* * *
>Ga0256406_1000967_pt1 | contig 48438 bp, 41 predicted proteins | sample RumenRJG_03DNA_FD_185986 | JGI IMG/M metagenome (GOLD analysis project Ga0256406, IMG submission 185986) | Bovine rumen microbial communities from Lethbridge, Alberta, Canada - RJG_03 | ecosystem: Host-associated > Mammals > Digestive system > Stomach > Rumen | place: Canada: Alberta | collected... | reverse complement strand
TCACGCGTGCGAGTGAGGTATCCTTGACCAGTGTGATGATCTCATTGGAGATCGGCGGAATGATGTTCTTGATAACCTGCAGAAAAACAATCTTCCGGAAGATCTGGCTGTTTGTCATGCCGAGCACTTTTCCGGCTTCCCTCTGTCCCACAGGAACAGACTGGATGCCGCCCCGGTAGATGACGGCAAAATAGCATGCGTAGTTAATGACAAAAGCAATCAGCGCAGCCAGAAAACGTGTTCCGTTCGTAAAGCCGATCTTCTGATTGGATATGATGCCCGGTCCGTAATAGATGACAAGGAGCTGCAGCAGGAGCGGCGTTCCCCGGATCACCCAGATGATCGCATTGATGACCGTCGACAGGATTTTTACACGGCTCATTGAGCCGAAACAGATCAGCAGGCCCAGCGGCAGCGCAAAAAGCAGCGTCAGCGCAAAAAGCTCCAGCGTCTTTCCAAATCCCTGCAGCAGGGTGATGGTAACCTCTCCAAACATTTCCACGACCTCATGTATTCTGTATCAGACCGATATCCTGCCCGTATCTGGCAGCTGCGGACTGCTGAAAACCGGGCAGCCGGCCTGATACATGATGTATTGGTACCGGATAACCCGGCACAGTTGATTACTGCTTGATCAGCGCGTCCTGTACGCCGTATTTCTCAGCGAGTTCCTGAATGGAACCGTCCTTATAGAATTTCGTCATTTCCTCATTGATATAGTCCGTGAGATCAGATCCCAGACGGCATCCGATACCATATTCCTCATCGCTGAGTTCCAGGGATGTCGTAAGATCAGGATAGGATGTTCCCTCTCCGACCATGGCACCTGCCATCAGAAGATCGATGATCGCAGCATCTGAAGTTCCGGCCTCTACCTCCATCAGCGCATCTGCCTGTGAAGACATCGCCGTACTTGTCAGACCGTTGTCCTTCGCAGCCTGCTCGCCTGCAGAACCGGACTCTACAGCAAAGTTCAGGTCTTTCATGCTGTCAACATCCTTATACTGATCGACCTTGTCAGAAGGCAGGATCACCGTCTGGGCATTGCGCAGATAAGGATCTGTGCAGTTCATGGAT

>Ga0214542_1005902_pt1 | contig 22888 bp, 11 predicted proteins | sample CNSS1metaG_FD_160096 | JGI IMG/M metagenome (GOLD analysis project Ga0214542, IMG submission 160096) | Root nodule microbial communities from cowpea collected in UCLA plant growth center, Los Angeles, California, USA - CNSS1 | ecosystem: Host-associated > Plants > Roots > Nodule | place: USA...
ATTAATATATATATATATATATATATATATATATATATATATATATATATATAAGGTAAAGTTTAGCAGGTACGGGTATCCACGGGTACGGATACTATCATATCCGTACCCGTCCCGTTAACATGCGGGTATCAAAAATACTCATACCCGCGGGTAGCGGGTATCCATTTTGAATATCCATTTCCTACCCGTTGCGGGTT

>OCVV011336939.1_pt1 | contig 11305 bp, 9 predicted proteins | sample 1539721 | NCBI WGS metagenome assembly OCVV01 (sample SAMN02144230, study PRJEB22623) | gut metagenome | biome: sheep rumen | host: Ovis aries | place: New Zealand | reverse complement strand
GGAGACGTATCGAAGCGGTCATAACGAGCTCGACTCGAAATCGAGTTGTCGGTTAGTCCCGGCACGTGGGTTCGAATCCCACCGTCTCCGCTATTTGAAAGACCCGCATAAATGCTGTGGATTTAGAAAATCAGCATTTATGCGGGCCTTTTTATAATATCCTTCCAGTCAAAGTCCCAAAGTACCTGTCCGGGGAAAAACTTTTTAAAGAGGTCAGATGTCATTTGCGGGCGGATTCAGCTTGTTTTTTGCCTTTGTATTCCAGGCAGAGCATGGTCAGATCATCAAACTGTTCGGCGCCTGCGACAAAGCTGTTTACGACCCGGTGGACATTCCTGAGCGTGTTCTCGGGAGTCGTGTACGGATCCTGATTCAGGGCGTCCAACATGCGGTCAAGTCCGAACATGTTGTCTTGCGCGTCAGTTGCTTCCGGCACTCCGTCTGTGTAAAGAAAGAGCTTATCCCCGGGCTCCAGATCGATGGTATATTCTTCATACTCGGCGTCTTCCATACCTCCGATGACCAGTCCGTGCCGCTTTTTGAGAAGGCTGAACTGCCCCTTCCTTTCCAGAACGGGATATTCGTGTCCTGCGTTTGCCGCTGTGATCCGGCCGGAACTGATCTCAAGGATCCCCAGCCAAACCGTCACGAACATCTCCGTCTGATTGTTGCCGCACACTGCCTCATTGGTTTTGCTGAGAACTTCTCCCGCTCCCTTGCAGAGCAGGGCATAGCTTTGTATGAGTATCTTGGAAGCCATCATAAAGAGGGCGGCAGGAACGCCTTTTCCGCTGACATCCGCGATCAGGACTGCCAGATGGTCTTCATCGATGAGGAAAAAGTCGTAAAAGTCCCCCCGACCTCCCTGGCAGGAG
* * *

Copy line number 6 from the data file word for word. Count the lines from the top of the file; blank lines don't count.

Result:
GGAGACGTATCGAAGCGGTCATAACGAGCTCGACTCGAAATCGAGTTGTCGGTTAGTCCCGGCACGTGGGTTCGAATCCCACCGTCTCCGCTATTTGAAAGACCCGCATAAATGCTGTGGATTTAGAAAATCAGCATTTATGCGGGCCTTTTTATAATATCCTTCCAGTCAAAGTCCCAAAGTACCTGTCCGGGGAAAAACTTTTTAAAGAGGTCAGATGTCATTTGCGGGCGGATTCAGCTTGTTTTTTGCCTTTGTATTCCAGGCAGAGCATGGTCAGATCATCAAACTGTTCGGCGCCTGCGACAAAGCTGTTTACGACCCGGTGGACATTCCTGAGCGTGTTCTCGGGAGTCGTGTACGGATCCTGATTCAGGGCGTCCAACATGCGGTCAAGTCCGAACATGTTGTCTTGCGCGTCAGTTGCTTCCGGCACTCCGTCTGTGTAAAGAAAGAGCTTATCCCCGGGCTCCAGATCGATGGTATATTCTTCATACTCGGCGTCTTCCATACCTCCGATGACCAGTCCGTGCCGCTTTTTGAGAAGGCTGAACTGCCCCTTCCTTTCCAGAACGGGATATTCGTGTCCTGCGTTTGCCGCTGTGATCCGGCCGGAACTGATCTCAAGGATCCCCAGCCAAACCGTCACGAACATCTCCGTCTGATTGTTGCCGCACACTGCCTCATTGGTTTTGCTGAGAACTTCTCCCGCTCCCTTGCAGAGCAGGGCATAGCTTTGTATGAGTATCTTGGAAGCCATCATAAAGAGGGCGGCAGGAACGCCTTTTCCGCTGACATCCGCGATCAGGACTGCCAGATGGTCTTCATCGATGAGGAAAAAGTCGTAAAAGTCCCCCCGACCTCCCTGGCAGGAG